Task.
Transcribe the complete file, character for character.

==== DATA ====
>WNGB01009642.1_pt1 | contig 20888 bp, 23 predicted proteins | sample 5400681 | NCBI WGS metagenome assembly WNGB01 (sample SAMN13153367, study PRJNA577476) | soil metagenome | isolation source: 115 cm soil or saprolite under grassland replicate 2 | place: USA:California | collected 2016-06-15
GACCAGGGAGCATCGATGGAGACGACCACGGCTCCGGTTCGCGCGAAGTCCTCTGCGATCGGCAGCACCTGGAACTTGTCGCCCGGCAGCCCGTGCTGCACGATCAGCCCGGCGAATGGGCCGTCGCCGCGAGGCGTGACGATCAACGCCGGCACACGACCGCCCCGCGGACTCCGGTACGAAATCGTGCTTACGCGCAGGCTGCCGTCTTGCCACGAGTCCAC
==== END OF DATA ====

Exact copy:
>WNGB01009642.1_pt1 | contig 20888 bp, 23 predicted proteins | sample 5400681 | NCBI WGS metagenome assembly WNGB01 (sample SAMN13153367, study PRJNA577476) | soil metagenome | isolation source: 115 cm soil or saprolite under grassland replicate 2 | place: USA:California | collected 2016-06-15
GACCAGGGAGCATCGATGGAGACGACCACGGCTCCGGTTCGCGCGAAGTCCTCTGCGATCGGCAGCACCTGGAACTTGTCGCCCGGCAGCCCGTGCTGCACGATCAGCCCGGCGAATGGGCCGTCGCCGCGAGGCGTGACGATCAACGCCGGCACACGACCGCCCCGCGGACTCCGGTACGAAATCGTGCTTACGCGCAGGCTGCCGTCTTGCCACGAGTCCAC